40-year-old locomotive which used to be
in regular service on a cement company's
private narrow gauge line between its
works near New Brighton and Chelsea
siding near Greenbushes.
Its balloon-shaped spark arresting
funnel is characteristic of the very old
locomotives used in the West of America
in its early days, a steam locomotive
enthusiast told me. He said the unusual
funnel had not been seen in many other
parts of the world.
Some details about the steam engine are included
in "Twentyfour inches apart - the two-foot gauge
railways of the Cape of Good Hope" - by Sidney
M. Moir. (published by Oakwood Press).
This engine, the second to run on the cement company's line, was built by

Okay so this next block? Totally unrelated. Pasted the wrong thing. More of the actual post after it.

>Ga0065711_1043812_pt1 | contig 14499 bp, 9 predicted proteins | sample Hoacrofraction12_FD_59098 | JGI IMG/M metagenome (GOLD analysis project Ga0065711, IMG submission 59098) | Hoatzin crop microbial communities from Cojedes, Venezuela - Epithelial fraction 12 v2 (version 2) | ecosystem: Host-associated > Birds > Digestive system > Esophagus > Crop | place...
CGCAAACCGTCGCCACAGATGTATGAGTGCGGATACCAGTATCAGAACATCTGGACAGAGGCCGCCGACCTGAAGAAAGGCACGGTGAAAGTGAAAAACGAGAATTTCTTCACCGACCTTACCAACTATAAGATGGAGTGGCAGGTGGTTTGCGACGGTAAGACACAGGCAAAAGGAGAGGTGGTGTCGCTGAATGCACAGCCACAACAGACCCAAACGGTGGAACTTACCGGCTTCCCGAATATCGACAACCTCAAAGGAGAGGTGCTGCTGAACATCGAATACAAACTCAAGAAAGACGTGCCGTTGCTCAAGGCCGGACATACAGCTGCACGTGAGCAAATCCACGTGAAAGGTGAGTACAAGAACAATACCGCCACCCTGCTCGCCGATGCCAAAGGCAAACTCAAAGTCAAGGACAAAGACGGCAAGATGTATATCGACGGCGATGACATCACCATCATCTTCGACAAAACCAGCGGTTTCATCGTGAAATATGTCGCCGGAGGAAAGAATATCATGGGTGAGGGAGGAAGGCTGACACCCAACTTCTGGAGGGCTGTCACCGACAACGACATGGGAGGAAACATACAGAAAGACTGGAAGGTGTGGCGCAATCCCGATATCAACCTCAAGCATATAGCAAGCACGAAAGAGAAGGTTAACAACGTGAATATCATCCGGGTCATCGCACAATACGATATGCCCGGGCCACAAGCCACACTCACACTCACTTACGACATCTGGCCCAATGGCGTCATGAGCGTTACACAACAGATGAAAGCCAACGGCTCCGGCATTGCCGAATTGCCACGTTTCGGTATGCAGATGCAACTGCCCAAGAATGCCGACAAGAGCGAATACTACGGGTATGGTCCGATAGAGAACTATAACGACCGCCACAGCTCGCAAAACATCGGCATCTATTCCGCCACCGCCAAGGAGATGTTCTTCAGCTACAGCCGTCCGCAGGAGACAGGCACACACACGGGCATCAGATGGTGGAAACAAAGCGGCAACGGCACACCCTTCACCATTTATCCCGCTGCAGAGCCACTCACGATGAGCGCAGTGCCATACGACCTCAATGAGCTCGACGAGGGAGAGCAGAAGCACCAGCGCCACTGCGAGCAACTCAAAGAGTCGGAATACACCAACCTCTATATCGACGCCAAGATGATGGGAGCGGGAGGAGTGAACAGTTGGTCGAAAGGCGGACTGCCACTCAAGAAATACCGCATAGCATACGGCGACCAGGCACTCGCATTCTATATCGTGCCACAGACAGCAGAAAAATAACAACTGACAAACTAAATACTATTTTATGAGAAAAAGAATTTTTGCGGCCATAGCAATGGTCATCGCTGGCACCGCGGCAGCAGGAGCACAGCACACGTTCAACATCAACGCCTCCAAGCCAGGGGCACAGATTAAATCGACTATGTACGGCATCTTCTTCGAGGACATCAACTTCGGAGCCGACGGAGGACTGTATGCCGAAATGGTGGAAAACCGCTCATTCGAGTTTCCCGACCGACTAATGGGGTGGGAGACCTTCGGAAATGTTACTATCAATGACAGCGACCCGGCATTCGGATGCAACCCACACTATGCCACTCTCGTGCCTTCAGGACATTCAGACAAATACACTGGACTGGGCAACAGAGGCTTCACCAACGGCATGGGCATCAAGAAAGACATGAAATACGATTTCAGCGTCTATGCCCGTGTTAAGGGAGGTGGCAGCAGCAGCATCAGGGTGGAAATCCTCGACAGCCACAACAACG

the Baldwin locomotive works in America in 1930.
The design was basically identical to that of the S.A.R. class NG
10, first placed in service in 1916.
The last of these NG 10 locomotives
to survive, No. 61, was donated by
the South African Railways to the
Port Elizabeth Museum. Remember what
a great task it was to install it a
few weeks ago?
Since being put into semi-retirement five years ago, the Baldwin
has been kept in reserve for when a
diesel locomotive, which has been used
since 1965, is out of action.
At present the diesel locomotive is being overhauled , so the old
engine is back on the rails.
company's Baldwin engine did not
always have the unusual spark arresting funnel.